“A story told is a life lived”…a reflection on Outlander 3.09 “The Doldrums”

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I’m sitting at home drinking hot tea and convalescing from some sort of bug. This is one of those times when real life conspires to interfere with my Outlander life.  I’ve watched the “Doldrums” several times and found it delightful, but was too sick to think about what I saw let alone write.  What I’m thinking about this morning, in between sips of Earl Grey, is the journey. Voyager is the name of the book this season is based on and I find it aptly titled. This couple has been on a voyage back to each other and the love they once shared. Diana’s story of two passionately committed people and the show’s version of their story have taken us on a voyage too. Both versions are epic in scale, detail, and truth about the human condition and I’m finding myself grateful for both.

The line of dialogue I can’t get out of my head is “A story told is a life lived”.  It reminded me of a line from George R.R. Martin’s A Dance With Dragons, “A reader lives a thousand lives before he dies, said Jojen. The man who never reads lives only one.”  I shared last week that I almost quit writing the blog during the drought because it just seemed too trivial a concern in these current times.  I did not because I decided I enjoyed writing it and that was okay, no matter what was going on in the world. As I sat down to write today, I thought of my belief that what I was doing was trivial and then I thought about the joy Outlander’s stories have brought into my life. Not only joy, but insight, empathy, and healing. Mr. Willoughby’s story captivated the sailors and the show let us see that all who heard were moved by it. He told his story and then he had to let it go. I couldn’t help, but think of Diana and the creators of the show. When her book is finally ready and that first copy hits the shelf or when it comes time for the show to air, the story is in some ways no longer theirs. They tell the story and then they have to let it go. Just as each person on that ship listened to Mr. Willoughby’s story and connected it to their own lives, so do we. Story telling, I have now decided is not a trivial pursuit, but a noble one and a story told is a life… well lived. Because of writers and film makers, we get to live a thousand lives.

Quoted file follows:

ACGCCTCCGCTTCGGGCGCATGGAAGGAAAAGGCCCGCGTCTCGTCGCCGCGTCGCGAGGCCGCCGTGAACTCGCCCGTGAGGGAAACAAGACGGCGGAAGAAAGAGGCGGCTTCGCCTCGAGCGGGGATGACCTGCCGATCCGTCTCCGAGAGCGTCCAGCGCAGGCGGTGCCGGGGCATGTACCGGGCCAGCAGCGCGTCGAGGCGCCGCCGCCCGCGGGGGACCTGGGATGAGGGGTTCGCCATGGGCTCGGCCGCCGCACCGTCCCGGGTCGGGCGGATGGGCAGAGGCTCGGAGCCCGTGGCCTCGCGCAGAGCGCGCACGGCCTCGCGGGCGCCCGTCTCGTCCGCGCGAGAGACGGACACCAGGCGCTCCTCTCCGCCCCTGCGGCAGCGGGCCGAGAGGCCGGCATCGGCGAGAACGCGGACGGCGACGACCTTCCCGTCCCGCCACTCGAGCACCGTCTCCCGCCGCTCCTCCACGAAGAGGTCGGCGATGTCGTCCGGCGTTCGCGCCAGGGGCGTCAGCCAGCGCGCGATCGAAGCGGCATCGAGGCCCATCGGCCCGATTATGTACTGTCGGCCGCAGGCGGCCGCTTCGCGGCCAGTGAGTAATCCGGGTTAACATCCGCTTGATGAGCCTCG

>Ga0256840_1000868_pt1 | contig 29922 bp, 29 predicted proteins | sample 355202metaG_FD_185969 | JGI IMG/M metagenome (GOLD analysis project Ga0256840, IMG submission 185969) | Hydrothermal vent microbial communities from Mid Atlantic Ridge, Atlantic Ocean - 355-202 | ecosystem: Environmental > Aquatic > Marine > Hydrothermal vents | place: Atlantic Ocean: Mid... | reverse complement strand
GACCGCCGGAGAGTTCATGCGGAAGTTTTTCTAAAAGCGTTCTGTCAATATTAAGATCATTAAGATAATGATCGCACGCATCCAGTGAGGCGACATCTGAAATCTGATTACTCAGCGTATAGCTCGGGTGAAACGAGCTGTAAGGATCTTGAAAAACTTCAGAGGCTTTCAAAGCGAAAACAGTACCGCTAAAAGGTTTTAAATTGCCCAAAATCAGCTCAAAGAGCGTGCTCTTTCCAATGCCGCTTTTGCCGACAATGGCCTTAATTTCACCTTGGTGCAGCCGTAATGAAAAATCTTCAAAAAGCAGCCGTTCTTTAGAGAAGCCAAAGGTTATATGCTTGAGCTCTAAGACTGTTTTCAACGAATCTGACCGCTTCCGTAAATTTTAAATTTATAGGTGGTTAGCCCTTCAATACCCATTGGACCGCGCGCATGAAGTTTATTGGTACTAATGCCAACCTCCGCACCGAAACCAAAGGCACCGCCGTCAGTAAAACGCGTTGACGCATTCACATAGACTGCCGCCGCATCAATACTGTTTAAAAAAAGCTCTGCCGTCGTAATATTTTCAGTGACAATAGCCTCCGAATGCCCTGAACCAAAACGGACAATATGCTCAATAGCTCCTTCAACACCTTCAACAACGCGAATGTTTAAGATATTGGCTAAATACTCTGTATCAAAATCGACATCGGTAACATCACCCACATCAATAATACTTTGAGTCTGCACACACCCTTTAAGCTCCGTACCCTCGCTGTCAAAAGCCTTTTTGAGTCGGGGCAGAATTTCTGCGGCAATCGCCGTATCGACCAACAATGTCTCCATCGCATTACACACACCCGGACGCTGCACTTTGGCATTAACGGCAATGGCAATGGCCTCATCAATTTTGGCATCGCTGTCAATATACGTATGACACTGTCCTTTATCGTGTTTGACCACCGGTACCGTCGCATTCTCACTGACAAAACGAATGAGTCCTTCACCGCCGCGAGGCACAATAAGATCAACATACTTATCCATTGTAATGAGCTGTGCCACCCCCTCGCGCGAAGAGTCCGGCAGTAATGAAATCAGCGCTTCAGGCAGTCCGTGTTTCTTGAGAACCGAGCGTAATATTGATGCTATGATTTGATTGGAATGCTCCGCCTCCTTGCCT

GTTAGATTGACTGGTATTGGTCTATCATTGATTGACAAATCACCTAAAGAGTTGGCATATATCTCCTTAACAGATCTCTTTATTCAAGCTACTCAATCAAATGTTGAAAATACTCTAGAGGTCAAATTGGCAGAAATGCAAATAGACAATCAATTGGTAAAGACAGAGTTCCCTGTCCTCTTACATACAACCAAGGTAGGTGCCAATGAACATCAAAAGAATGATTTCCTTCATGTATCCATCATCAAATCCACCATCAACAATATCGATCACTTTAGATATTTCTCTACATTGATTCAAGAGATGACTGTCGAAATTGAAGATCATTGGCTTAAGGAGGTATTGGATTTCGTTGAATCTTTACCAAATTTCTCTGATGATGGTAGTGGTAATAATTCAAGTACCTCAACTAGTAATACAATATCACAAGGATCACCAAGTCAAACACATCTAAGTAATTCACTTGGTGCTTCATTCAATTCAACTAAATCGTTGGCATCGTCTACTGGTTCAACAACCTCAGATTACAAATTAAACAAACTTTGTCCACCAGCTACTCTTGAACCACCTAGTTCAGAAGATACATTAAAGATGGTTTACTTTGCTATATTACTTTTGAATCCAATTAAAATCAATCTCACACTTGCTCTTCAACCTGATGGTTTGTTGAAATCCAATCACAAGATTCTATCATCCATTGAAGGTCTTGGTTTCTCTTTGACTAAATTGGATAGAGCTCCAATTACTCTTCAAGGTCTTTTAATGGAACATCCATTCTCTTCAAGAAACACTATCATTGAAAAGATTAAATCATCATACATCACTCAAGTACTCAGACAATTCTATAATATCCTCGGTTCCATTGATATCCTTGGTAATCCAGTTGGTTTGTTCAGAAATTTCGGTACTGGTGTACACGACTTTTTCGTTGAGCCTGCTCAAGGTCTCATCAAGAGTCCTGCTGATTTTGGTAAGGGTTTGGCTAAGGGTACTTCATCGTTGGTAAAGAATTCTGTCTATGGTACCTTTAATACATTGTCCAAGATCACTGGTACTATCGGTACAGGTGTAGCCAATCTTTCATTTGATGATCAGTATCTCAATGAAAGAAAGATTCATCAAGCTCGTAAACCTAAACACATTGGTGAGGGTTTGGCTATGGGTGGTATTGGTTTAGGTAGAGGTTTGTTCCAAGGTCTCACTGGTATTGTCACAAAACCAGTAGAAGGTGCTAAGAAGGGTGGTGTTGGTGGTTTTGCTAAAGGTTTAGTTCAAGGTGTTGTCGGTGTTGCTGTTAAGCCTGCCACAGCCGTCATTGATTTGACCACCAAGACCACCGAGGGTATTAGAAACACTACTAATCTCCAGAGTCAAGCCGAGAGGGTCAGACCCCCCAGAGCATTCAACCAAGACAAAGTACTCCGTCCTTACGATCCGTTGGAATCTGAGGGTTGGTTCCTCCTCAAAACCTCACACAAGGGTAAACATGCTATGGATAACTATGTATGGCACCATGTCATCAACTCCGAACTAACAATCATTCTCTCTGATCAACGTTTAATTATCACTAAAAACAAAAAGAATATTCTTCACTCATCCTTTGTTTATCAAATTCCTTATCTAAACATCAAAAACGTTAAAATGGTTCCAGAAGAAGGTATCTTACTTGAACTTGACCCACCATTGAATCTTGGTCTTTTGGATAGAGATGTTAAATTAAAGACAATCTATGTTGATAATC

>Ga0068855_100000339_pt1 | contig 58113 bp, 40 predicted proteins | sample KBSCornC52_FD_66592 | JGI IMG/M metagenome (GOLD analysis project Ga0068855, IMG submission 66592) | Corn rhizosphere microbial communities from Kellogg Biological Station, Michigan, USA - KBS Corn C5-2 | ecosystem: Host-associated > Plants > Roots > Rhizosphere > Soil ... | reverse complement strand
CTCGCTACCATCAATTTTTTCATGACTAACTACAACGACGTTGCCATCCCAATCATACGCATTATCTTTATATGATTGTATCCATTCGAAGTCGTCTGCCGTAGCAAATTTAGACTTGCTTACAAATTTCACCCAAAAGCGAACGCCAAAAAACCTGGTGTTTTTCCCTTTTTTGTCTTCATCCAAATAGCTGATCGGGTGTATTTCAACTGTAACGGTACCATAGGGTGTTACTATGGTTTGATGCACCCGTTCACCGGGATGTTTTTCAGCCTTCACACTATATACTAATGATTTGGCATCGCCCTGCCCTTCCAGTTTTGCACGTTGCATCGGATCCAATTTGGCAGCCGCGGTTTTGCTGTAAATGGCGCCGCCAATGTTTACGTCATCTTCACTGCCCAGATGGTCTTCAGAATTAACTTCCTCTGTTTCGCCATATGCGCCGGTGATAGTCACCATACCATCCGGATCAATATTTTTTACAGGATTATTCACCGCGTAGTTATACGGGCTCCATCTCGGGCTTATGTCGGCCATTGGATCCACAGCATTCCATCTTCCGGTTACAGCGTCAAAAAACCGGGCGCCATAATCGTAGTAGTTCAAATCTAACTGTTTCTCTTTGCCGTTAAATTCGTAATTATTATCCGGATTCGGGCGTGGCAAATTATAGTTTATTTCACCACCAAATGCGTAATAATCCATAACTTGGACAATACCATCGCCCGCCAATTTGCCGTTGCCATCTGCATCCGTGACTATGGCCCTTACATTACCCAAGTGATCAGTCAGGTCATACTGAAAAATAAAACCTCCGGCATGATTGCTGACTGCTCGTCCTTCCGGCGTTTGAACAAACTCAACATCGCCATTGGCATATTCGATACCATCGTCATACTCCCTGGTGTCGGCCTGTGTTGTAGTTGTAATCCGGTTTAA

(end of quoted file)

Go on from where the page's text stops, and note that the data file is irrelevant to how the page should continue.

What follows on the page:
I had an experience with a poem that illustrated this point for me. Sam Heughan had tweeted a poem written by Kim Moore he had read and had evidently found moving.

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I read the poem and then speculated about why this poem would have meant something to Sam. I pulled it apart line by line and made connections to what life might be like for a struggling actor and wrote an article about it.  The poetess read my article and wrote to me! I was of course completely wrong about the intent in the poem.  It was in fact, a poem about an abused woman.  I was a bit embarrassed, but she assured me that it was okay and that in fact, she was fascinated.  She said she was glad I was able to see so much in the poem because it meant that the poem had life beyond her. Once again, a story told is a life lived.

When I went to college, I was already an adult with 28 yrs of life experience. My husband gave me a little insight into what college was likely to be like for someone such as myself, “You’ll be like a sponge . You’ll love every minute.  The professors will love you and the kids will hate you for making them look bad! “. He was pretty prophetic.  I did love every minute and the kids tended to roll their eyes at me and my eagerly raised hand. I wanted to discuss and share! They wanted to pass the class with as little effort as possible and I was making them look bad. However, after a long night partying and a short night studying, some of my fellow students saw me as a valuable commodity, “Let’s ask Beth what the reading was about”.  I may have gotten my fellow students out of a sticky situation temporarily, but I always felt they were missing the point…reading was life changing.  At least, I felt so.